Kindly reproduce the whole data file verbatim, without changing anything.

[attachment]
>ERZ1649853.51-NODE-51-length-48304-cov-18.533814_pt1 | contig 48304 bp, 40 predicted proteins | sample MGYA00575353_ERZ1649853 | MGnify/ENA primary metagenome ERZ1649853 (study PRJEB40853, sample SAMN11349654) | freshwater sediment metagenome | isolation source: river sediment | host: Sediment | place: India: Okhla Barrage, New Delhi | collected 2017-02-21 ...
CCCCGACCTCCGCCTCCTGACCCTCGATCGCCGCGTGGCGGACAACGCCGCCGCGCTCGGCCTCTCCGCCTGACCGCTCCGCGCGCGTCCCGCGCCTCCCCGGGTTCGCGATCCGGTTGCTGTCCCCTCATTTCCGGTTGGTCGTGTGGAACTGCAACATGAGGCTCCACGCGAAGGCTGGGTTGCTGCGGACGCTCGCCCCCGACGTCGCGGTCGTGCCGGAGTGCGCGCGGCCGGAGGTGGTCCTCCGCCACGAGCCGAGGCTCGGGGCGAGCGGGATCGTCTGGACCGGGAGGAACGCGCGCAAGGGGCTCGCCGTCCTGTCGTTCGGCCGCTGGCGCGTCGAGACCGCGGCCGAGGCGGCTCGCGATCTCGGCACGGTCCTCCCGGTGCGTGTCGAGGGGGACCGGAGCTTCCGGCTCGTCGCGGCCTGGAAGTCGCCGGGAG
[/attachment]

>ERZ1649853.51-NODE-51-length-48304-cov-18.533814_pt1 | contig 48304 bp, 40 predicted proteins | sample MGYA00575353_ERZ1649853 | MGnify/ENA primary metagenome ERZ1649853 (study PRJEB40853, sample SAMN11349654) | freshwater sediment metagenome | isolation source: river sediment | host: Sediment | place: India: Okhla Barrage, New Delhi | collected 2017-02-21 ...
CCCCGACCTCCGCCTCCTGACCCTCGATCGCCGCGTGGCGGACAACGCCGCCGCGCTCGGCCTCTCCGCCTGACCGCTCCGCGCGCGTCCCGCGCCTCCCCGGGTTCGCGATCCGGTTGCTGTCCCCTCATTTCCGGTTGGTCGTGTGGAACTGCAACATGAGGCTCCACGCGAAGGCTGGGTTGCTGCGGACGCTCGCCCCCGACGTCGCGGTCGTGCCGGAGTGCGCGCGGCCGGAGGTGGTCCTCCGCCACGAGCCGAGGCTCGGGGCGAGCGGGATCGTCTGGACCGGGAGGAACGCGCGCAAGGGGCTCGCCGTCCTGTCGTTCGGCCGCTGGCGCGTCGAGACCGCGGCCGAGGCGGCTCGCGATCTCGGCACGGTCCTCCCGGTGCGTGTCGAGGGGGACCGGAGCTTCCGGCTCGTCGCGGCCTGGAAGTCGCCGGGAG